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Equine Legal Guide

Liability Insurance for the Average Horse Owner
1999-2001 Julie I. Fershtman, Esq. All Rights Reserved


Q:  Dear Ms. Fershtman:

Q: I do not have a horse-related business.  I just own and stable and my own horses.  Do I need special insurance that will protect me if I let a friend ride my horse and they get hurt? 

- Name not provided (Michigan)

A:  Your question asks if you, a non-professional horse owner, need "special" liability insurance and what is available.  For horse owners in just about every state, liability insurance is a choice.  However, I strongly believe that it is an important choice that all horse owners and businesses should take very seriously.  This article explains liability insurance for non-professionals with horses.

What Is Liability Insurance?
Liability insurance is designed to protect you if someone tries to hold you liable (legally responsible) if you or your horse injures another person or damages another's property.  Liability insurance offers you, the one who has bought the coverage, protection against claims that others might make against you.  If someone tries to hold you legally responsible for an injury or property damage, and if your insurance policy covers you against the claim at issue, you can expect the insurer to do any or all of the following:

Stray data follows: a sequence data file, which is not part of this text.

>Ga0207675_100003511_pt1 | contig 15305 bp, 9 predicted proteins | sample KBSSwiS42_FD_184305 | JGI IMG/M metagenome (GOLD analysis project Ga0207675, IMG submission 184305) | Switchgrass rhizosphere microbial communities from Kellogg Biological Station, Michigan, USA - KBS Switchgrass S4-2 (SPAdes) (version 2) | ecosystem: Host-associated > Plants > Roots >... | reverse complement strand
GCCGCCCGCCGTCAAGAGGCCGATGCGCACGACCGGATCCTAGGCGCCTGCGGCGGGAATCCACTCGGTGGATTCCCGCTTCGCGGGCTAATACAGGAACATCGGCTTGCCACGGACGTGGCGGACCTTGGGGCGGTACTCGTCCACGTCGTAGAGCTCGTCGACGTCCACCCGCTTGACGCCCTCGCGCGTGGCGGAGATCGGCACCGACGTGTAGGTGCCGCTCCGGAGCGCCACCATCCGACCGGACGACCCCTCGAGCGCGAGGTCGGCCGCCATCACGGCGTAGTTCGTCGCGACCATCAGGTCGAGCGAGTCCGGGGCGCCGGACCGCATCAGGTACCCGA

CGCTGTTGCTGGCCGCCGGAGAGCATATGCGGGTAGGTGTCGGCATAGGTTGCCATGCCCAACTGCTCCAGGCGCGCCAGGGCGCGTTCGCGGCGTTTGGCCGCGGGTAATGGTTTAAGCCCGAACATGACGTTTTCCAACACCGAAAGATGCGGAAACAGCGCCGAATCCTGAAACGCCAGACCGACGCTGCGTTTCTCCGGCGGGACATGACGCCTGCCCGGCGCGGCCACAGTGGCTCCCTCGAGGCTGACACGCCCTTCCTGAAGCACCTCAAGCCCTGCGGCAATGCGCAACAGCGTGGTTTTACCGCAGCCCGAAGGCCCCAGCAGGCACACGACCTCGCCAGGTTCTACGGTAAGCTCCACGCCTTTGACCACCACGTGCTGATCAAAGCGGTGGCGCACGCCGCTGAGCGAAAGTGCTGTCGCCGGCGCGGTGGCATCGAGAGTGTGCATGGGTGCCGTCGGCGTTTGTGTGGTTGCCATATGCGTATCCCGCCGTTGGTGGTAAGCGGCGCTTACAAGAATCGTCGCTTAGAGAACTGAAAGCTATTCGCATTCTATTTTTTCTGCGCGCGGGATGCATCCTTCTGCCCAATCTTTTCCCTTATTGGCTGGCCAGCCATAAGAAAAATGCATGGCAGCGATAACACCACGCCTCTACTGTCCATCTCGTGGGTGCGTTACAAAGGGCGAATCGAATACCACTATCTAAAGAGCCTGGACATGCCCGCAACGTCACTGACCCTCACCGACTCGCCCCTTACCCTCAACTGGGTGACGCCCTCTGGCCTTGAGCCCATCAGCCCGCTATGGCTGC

*  investigate the claim 
*  pay the injured person, and/or his or her family, depending on the claim, a sum of money within 
    policy limits as a settlement (if deemed appropriate by the company) 
*  pay any judgment that may be issued against you, within policy limits 
*  pay your legal defense costs.

 This could save you an enormous sum of money. If you are not insured, you are fully responsible for paying these expenses on your own.

How Does Liability Insurance Differ from Other Insurance?
Liability insurance differs from other types of equine-related insurance, such as equine mortality or major medical insurance.  Liability insurance protects you from claims or lawsuits that someone else brings against you. With mortality and major medical insurance, you will seek the payment directly from your own insurer if something happens to your horse and you are the one the policy directly benefits.